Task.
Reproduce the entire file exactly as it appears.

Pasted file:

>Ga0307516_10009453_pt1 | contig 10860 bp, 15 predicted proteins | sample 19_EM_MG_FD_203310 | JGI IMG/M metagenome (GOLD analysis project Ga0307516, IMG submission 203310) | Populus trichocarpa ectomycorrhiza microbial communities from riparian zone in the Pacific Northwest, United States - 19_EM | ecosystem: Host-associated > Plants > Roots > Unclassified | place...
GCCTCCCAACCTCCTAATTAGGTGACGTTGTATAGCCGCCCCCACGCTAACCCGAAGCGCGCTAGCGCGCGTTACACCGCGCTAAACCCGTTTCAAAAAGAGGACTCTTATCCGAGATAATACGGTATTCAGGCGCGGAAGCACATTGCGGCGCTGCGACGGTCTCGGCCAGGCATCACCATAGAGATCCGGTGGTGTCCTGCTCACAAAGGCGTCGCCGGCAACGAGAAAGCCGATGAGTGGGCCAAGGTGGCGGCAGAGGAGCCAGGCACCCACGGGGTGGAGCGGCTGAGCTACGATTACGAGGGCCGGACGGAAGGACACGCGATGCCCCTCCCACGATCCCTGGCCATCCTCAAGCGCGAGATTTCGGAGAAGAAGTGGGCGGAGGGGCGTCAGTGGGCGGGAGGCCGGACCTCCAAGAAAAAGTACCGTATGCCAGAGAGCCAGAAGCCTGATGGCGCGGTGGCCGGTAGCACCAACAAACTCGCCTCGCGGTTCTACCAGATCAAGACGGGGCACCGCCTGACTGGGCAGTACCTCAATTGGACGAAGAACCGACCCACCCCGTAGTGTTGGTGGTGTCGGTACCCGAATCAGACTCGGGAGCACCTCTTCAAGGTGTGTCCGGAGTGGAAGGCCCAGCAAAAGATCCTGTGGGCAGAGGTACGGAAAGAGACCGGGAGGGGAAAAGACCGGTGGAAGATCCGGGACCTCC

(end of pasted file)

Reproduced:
>Ga0307516_10009453_pt1 | contig 10860 bp, 15 predicted proteins | sample 19_EM_MG_FD_203310 | JGI IMG/M metagenome (GOLD analysis project Ga0307516, IMG submission 203310) | Populus trichocarpa ectomycorrhiza microbial communities from riparian zone in the Pacific Northwest, United States - 19_EM | ecosystem: Host-associated > Plants > Roots > Unclassified | place...
GCCTCCCAACCTCCTAATTAGGTGACGTTGTATAGCCGCCCCCACGCTAACCCGAAGCGCGCTAGCGCGCGTTACACCGCGCTAAACCCGTTTCAAAAAGAGGACTCTTATCCGAGATAATACGGTATTCAGGCGCGGAAGCACATTGCGGCGCTGCGACGGTCTCGGCCAGGCATCACCATAGAGATCCGGTGGTGTCCTGCTCACAAAGGCGTCGCCGGCAACGAGAAAGCCGATGAGTGGGCCAAGGTGGCGGCAGAGGAGCCAGGCACCCACGGGGTGGAGCGGCTGAGCTACGATTACGAGGGCCGGACGGAAGGACACGCGATGCCCCTCCCACGATCCCTGGCCATCCTCAAGCGCGAGATTTCGGAGAAGAAGTGGGCGGAGGGGCGTCAGTGGGCGGGAGGCCGGACCTCCAAGAAAAAGTACCGTATGCCAGAGAGCCAGAAGCCTGATGGCGCGGTGGCCGGTAGCACCAACAAACTCGCCTCGCGGTTCTACCAGATCAAGACGGGGCACCGCCTGACTGGGCAGTACCTCAATTGGACGAAGAACCGACCCACCCCGTAGTGTTGGTGGTGTCGGTACCCGAATCAGACTCGGGAGCACCTCTTCAAGGTGTGTCCGGAGTGGAAGGCCCAGCAAAAGATCCTGTGGGCAGAGGTACGGAAAGAGACCGGGAGGGGAAAAGACCGGTGGAAGATCCGGGACCTCC